5 Fun Types of Peppers to Plant for Summer: Peppers a Plenty!


Peppers are the quintessential summer vegetable (fruit!). It’s time to start your pepper plants and soon transplant them into the garden. With so many types of peppers to choose from though, the process can be more of a task than a fun day in the garden. We’re here to help.

If your only exposure to peppers are sweet bells or hot jalapenos, read on to discover our 5 favorite exciting and enticing types of peppers to try out this year!

1. Giallo d’Asti Sweet Bell Pepper
The Giallo d’Asti is a juicy and flavorful yellow bell pepper that is the perfect addition to summer salads, stir fries, stuffed peppers and Sunday afternoon barbecues. The plant produces very large bell peppers, about 6 or 7 inches long and 4 inches wide, so will likely need to be well staked to hold the weight of the fruit. The peppers have very thick walls, yielding a large amount of meat per fruit, and are exceptionally sweet compared to other bell peppers. Plants heirloom seeds or starts so that you can collect the seeds once your fruit matures!

2. Holy Mole Hybrid Pepper
The Holy Moly hybrid is a mildly hot pepper that turn from dark green to a wonderful chocolate color as it matures. This hybrid is a strong plant that produces plenty of peppers in late summer and is terrifically resistant to most pepper ailing diseases. These nutty and tangy peppers are ideal for moles, enchilada sauces and roasted salsas.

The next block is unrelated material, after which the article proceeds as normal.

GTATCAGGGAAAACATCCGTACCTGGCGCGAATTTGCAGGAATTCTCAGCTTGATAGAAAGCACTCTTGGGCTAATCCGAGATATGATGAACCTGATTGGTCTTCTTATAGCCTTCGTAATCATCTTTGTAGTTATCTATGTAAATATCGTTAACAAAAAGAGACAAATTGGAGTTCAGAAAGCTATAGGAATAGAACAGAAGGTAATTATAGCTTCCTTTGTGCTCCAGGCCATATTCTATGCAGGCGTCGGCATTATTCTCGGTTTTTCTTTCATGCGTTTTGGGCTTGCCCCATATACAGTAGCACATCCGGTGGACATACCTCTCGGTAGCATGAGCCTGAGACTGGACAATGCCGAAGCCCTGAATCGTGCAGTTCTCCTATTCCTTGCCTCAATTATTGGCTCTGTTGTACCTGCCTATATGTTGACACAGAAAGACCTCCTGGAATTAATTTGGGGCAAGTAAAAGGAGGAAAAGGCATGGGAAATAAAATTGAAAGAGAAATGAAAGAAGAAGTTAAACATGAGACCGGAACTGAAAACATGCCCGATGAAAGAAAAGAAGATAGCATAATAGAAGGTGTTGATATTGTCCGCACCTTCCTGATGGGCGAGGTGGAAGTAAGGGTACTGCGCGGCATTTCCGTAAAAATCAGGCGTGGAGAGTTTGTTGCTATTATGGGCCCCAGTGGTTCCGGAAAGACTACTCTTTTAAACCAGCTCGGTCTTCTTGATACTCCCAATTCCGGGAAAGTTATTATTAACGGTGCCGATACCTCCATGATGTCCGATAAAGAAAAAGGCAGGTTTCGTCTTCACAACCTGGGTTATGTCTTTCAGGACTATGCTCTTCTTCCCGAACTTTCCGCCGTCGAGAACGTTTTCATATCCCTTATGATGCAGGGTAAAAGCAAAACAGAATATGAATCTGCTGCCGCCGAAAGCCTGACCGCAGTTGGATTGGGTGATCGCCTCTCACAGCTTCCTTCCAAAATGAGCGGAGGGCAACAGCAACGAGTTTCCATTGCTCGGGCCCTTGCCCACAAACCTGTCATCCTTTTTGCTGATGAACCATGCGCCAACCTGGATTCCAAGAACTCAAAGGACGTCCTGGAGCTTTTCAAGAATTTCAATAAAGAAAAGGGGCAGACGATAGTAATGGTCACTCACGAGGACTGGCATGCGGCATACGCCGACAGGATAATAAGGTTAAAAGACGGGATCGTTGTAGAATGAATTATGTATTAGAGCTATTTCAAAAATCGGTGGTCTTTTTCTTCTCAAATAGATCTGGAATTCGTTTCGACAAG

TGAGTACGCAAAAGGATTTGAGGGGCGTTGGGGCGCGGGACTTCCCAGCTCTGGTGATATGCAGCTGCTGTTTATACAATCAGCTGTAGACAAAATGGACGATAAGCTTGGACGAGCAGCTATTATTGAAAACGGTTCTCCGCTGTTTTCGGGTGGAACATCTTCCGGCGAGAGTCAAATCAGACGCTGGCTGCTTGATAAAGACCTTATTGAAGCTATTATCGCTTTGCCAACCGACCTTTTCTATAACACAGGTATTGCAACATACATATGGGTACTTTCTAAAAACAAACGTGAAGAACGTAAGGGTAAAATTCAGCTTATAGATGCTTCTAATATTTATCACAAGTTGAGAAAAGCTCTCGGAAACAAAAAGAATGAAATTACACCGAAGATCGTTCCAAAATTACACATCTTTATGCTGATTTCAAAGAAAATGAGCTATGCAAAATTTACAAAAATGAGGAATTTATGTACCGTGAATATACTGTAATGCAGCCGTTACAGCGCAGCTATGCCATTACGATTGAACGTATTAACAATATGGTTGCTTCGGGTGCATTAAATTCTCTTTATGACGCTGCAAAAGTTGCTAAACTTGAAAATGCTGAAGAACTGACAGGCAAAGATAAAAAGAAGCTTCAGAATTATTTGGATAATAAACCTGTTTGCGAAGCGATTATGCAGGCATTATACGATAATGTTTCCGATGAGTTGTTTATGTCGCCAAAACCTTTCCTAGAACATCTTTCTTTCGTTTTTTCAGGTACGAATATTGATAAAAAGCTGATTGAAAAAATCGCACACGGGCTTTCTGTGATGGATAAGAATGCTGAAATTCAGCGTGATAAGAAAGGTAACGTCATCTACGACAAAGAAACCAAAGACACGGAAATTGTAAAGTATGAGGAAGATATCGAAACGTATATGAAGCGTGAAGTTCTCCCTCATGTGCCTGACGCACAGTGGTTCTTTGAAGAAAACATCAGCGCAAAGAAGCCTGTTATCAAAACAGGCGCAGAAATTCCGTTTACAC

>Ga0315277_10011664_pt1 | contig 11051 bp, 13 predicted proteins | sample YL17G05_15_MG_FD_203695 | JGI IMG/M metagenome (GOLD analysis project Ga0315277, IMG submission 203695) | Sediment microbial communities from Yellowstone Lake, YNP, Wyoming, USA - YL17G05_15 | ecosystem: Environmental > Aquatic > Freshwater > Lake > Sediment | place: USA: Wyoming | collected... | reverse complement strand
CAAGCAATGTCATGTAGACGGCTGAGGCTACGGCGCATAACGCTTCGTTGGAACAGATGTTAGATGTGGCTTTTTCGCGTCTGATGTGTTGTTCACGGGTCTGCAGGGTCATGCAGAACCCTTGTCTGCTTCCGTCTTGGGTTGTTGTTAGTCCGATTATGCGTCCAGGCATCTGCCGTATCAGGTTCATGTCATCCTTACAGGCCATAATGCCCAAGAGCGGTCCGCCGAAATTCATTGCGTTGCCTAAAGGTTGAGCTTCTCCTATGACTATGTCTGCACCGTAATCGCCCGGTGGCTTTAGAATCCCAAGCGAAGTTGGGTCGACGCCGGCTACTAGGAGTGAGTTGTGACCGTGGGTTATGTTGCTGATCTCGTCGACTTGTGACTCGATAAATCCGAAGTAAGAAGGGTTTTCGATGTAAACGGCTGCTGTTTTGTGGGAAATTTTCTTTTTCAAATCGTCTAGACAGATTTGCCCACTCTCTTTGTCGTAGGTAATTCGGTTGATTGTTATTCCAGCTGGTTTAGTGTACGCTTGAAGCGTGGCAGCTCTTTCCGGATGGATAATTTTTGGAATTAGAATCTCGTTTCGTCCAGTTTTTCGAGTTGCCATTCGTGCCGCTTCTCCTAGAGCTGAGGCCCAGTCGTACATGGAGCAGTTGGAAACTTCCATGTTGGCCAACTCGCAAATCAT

3. Hungarian Wax Pepper
Hungarian Wax peppers are known as prolific producers that will provide you with tasty fruits that are medium hot all summer long. They are ideal for fresh salsas, as well as canned ones, and are a tasty addition to chilis, Mexican dishes or added to jars of pickled green beans or carrots. Harvest them yellow for more tender flesh, or red if you want them hotter and plan on roasting or pureeing them.

4. Baltimore Fish Pepper
These beautiful, variegated peppers are a staple of Caribbean cuisine, often making their appearance in in fish and shellfish dishes or Creole origin. An heirloom, the pepper dates from the 1870s and has traditionally been cultivated near the area of Baltimore, hence its name. A rather hot pepper, the Baltimore Fish pepper is slightly hotter than a Serrano.

5. Rocoto Red/Yellow Pepper
The Rocoto pepper is a unique and extremely fiery pepper that has been cultivated for more than 5,000 years. Originating from Bolivia and Peru, this pepper appears in either yellow or red on a plant with hairy leaves and blue blossoms. A slightly finicky variety, Rocoto peppers require a long, hot growing season but do best in the shade. Try them in a traditional Andean dish or throw them into a salsa for a fiery kick of flavor.

Related on Organic Authority

Growing Peppers in Your Container Vegetable Garden

Salsa Into the Garden: How to Transplant Tomatoes and Peppers

Plant of the Month: 6 FAQs About Harvesting Peppers

Image: Oakley Originals